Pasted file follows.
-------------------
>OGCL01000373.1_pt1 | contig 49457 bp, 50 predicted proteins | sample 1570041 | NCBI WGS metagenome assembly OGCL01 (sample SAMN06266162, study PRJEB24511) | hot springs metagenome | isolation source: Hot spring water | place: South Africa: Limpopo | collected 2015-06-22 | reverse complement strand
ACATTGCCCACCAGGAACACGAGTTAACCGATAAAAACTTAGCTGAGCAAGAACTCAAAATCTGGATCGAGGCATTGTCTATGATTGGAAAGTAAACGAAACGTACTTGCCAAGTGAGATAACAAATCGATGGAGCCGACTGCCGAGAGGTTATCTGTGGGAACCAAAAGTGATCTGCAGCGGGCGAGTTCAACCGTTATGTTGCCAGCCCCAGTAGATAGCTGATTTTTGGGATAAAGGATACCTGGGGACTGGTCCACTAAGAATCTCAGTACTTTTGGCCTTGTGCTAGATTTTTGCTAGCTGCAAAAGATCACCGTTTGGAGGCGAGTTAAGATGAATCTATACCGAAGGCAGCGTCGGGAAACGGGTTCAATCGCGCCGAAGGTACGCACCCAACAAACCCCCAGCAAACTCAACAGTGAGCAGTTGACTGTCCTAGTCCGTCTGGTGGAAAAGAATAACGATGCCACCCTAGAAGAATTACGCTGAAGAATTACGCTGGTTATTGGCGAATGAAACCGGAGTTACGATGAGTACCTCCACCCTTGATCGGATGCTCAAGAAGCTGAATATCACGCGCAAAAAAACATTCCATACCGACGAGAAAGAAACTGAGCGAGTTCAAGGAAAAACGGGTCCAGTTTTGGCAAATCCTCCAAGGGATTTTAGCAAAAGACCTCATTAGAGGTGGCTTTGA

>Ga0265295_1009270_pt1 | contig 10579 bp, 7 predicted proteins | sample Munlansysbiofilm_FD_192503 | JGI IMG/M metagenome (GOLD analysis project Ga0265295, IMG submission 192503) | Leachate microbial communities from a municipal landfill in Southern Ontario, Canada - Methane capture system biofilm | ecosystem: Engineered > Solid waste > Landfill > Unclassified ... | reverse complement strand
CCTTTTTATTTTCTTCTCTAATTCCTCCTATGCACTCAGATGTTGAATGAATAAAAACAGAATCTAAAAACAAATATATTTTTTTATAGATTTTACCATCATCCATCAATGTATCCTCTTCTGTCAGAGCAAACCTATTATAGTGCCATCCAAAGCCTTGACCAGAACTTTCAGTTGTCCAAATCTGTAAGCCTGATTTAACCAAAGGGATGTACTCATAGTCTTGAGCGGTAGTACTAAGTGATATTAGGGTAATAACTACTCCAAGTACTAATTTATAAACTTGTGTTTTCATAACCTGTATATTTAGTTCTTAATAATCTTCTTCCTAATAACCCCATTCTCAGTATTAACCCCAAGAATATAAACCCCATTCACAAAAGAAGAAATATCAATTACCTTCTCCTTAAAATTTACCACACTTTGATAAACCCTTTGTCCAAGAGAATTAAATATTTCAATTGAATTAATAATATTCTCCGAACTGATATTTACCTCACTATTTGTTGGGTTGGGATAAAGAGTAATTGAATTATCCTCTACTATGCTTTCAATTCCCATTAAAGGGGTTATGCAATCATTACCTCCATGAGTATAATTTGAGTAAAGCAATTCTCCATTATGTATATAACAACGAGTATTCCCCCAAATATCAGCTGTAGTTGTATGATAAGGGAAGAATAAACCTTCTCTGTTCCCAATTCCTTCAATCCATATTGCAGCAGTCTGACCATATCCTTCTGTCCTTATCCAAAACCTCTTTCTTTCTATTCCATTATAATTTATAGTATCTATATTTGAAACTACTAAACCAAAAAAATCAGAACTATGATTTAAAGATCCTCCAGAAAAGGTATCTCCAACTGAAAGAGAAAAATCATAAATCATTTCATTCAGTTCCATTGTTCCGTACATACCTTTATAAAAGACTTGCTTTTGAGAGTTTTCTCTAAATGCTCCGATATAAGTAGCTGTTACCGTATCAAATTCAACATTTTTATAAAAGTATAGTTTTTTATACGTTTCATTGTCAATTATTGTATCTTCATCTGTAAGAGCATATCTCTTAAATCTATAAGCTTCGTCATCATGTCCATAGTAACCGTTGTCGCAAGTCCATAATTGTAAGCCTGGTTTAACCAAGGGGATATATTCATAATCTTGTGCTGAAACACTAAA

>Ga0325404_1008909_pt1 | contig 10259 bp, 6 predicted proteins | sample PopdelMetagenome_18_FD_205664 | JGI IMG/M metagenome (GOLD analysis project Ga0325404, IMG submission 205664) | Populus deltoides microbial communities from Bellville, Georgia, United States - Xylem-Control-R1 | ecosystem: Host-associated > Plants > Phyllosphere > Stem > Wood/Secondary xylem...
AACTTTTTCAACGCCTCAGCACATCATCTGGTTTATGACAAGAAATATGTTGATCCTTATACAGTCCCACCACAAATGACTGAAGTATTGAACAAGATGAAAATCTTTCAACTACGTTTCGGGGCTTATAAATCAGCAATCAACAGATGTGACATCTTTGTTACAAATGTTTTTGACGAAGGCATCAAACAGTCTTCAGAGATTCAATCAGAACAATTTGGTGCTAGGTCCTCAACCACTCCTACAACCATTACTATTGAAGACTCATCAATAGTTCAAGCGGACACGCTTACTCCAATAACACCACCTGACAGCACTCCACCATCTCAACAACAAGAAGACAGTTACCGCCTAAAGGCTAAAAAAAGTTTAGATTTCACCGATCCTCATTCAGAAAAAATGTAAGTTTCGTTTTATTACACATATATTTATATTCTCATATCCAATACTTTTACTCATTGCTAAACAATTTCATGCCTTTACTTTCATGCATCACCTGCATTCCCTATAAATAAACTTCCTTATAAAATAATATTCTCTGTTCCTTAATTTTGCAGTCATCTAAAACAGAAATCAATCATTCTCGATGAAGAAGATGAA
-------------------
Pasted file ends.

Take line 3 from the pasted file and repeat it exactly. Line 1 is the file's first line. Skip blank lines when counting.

>Ga0265295_1009270_pt1 | contig 10579 bp, 7 predicted proteins | sample Munlansysbiofilm_FD_192503 | JGI IMG/M metagenome (GOLD analysis project Ga0265295, IMG submission 192503) | Leachate microbial communities from a municipal landfill in Southern Ontario, Canada - Methane capture system biofilm | ecosystem: Engineered > Solid waste > Landfill > Unclassified ... | reverse complement strand